Category Archives: Catholic Church

Religious directives dictating healthcare

Occasionally I have discussions with people about whether it is a such a big deal that Catholic hospitals follow their own set of religiously-inspired directives when treating patients. Shouldn’t a private institution be able to do whatever they want? Isn’t a breach of religious freedom to tell religious organizations how to operate? This is how I respond.

On December 9th, the New York Times Editorial Board summarized the issue regarding Catholic hospitals and standard of care:

Beyond new state efforts to restrict women’s access to proper reproductive health care, another, if quieter, threat is posed by mergers between secular hospitals and Catholic hospitals operating under religious directives from the nation’s Roman Catholic bishops. These directives, which oppose abortions, inevitably collide with a hospital’s duty to provide care to pregnant women in medical distress.

They go on to describe a case from 2010 in which a pregnant woman from Michigan had her water break at 18 weeks. The doctors at the only hospital in her county – a Catholic hospital – did not inform her that her fetus had almost no chance of survival, and that terminating the pregnancy was the safest option. Despite the danger to her life, the woman was sent home twice. The doctors had been following the religious directives of the United States Conference of Catholic Bishops, which apply to all Catholic hospitals in the nation.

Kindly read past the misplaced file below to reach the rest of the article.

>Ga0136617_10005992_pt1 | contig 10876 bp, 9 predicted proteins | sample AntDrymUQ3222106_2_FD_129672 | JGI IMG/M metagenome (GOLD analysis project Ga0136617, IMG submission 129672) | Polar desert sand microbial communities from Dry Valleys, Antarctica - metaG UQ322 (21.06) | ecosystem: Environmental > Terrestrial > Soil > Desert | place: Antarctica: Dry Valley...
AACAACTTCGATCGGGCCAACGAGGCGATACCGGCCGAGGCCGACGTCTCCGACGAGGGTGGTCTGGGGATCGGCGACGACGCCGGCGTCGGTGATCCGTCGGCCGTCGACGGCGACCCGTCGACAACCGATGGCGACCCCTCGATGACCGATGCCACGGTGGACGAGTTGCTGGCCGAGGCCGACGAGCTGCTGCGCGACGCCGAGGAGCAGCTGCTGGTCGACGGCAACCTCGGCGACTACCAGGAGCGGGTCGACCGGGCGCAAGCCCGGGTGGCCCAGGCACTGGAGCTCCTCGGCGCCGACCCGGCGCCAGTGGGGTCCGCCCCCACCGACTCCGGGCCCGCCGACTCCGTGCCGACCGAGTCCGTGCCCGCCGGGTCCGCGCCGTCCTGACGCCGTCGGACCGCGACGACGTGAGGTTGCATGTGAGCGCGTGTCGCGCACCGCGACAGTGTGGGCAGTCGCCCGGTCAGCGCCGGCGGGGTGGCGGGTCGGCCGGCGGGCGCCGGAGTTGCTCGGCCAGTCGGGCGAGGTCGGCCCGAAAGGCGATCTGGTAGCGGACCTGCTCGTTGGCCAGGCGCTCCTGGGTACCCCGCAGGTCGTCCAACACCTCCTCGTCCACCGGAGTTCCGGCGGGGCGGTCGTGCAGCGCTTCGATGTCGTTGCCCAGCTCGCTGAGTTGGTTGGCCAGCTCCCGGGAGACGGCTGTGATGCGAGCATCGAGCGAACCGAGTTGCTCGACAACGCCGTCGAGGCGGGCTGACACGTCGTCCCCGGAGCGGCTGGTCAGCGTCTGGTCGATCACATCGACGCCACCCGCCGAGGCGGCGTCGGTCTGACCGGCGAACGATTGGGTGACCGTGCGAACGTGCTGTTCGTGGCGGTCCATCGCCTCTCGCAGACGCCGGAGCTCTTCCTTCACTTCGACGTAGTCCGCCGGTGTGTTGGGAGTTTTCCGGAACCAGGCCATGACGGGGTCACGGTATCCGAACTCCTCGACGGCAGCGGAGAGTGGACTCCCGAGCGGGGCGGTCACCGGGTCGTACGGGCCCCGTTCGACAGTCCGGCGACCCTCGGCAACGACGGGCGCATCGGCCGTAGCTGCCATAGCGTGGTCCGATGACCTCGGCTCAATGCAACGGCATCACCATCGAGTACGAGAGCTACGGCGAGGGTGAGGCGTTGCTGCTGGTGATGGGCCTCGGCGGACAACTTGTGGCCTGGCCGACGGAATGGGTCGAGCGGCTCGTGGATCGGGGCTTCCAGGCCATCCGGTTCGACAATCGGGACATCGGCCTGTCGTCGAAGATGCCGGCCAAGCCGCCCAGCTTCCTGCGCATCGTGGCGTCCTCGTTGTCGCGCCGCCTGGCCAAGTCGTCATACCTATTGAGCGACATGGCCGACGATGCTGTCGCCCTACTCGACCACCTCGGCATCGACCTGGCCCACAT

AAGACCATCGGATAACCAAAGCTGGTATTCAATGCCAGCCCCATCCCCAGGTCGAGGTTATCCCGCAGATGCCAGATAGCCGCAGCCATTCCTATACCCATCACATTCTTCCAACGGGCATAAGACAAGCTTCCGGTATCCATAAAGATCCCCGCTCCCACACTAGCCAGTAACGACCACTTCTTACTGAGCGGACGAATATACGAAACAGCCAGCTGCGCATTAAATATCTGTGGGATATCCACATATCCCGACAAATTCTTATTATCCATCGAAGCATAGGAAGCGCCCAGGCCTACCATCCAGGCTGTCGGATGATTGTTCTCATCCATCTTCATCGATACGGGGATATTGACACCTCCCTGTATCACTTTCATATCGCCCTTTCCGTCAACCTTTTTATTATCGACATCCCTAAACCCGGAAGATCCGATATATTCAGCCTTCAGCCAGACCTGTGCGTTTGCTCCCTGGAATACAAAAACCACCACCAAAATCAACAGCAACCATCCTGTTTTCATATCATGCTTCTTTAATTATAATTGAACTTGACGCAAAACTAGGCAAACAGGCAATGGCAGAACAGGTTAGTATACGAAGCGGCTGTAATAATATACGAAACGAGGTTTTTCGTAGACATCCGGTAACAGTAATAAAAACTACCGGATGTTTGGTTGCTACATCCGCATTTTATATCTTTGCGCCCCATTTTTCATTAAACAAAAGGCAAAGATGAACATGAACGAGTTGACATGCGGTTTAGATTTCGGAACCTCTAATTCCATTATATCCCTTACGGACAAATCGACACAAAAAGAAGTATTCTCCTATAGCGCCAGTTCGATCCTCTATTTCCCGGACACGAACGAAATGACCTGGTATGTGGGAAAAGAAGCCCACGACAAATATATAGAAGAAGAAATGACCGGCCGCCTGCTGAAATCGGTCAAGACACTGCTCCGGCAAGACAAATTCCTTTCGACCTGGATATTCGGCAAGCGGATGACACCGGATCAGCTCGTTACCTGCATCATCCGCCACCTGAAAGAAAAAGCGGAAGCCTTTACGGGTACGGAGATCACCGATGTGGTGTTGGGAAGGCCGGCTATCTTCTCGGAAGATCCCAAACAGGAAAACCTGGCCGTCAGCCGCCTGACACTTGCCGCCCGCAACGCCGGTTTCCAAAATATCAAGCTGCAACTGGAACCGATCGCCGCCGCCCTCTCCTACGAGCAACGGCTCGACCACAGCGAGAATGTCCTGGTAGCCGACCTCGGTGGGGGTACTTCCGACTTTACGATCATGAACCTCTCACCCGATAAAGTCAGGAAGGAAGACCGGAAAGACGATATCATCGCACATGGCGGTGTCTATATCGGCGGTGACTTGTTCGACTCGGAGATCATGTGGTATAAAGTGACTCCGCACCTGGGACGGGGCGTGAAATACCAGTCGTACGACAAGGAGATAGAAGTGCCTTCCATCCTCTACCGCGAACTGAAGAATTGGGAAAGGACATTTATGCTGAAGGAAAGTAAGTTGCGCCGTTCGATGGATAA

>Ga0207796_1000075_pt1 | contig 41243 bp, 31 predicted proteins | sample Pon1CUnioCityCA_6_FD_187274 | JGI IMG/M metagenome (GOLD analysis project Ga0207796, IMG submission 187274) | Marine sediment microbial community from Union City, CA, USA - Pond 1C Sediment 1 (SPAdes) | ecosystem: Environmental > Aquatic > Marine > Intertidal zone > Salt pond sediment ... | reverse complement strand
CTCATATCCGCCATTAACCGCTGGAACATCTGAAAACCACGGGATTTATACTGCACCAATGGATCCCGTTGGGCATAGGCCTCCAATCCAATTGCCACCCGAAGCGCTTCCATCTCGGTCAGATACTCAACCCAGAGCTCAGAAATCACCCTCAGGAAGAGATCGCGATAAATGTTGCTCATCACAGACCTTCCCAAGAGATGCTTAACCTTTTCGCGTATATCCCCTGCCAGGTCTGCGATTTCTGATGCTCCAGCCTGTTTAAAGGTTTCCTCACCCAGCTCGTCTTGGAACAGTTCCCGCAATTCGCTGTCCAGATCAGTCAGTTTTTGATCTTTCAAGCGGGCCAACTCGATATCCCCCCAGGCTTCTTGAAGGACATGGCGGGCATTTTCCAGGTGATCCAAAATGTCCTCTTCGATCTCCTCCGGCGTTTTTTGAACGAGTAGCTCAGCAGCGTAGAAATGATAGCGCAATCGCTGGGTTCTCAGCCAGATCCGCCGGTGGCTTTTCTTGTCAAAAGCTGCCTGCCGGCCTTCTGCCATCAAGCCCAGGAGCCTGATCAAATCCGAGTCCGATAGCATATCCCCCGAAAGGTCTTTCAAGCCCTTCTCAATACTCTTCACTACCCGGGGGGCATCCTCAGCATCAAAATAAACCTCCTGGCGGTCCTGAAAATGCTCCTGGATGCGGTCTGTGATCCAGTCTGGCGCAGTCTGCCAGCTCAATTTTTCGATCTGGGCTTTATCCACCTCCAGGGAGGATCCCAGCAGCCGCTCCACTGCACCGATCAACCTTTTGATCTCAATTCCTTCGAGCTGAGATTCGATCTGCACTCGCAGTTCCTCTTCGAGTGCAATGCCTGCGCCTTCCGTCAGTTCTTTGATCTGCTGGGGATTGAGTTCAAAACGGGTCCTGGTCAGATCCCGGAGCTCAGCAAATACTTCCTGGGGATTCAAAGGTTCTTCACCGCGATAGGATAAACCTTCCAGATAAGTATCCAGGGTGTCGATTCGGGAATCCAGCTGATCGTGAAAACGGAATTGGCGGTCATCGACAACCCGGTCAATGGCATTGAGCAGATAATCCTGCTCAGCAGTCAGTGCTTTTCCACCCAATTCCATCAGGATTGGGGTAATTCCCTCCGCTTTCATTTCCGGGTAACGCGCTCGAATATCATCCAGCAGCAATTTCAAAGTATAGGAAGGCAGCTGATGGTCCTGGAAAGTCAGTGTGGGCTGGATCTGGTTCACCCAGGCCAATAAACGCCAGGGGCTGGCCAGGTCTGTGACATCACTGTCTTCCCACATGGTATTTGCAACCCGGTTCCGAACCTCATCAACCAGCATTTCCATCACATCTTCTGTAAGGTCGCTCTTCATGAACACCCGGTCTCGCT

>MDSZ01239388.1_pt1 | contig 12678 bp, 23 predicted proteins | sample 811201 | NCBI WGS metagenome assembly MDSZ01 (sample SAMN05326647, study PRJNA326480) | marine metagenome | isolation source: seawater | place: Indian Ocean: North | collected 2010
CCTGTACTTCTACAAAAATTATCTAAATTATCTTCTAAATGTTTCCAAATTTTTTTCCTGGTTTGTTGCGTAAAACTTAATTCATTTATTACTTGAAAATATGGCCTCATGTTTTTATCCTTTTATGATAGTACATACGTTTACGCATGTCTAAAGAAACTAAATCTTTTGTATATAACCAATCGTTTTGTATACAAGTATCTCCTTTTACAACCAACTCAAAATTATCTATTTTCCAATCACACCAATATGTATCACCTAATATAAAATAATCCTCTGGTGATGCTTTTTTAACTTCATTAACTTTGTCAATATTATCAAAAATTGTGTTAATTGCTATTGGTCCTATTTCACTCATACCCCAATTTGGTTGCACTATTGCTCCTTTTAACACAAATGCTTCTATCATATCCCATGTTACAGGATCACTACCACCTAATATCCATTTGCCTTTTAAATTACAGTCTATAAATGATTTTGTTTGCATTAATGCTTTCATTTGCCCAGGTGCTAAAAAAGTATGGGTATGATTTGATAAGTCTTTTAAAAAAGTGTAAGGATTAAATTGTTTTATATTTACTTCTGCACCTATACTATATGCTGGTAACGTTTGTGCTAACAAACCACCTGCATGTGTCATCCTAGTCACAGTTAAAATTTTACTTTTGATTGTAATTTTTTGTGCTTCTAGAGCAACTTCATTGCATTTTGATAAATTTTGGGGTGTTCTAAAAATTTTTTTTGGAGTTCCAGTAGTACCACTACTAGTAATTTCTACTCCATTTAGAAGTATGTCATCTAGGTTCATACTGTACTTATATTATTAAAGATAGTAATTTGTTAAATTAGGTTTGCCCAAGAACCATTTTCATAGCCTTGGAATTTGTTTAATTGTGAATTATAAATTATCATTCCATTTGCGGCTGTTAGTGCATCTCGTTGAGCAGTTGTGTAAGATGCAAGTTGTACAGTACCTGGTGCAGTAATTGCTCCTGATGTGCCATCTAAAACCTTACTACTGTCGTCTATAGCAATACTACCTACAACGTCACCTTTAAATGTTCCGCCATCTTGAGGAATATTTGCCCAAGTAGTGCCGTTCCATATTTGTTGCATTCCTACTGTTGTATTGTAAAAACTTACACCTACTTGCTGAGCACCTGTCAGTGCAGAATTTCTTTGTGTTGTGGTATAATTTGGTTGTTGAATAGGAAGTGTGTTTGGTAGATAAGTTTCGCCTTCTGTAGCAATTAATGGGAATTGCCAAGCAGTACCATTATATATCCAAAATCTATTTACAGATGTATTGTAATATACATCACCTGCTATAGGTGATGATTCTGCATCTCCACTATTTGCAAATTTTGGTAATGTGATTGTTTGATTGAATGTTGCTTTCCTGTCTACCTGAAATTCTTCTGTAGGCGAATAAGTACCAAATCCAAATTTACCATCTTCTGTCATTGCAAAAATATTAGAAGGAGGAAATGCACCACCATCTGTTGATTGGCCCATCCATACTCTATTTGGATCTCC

Catholic hospitals account for about 15 percent of the nation’s hospital beds and, in many communities, are the only hospital facilities available.

This isn’t the first time that religious directives have conflicted with proper medical treatment in the US or abroad. In 2010, a nun at a Catholic hospital in Phoenix was excommunicated for approving a life-saving abortion for a pregnant mother-of-four. Last year, in Ireland, Savita Halappanavar died of blood poisoning because doctors weren’t permitted to perform the abortion that would save her. In short, Catholic directives require that doctors withhold information or withhold treatment from patients, and the consequences can be tragic.

No hospital should be allowed to operate this way. There are standards of care that healthcare institutions must adhere to, and the ACLU is currently suing the United States Conference of Catholic Bishops for enforcing directives which contravene those standards. No one knows if they’ll win the suit, but I applaud them for trying. The bishops are right to call this is a matter of religious freedom; specifically, it’s a matter of whether our healthcare system will be free from the bishops’ religion.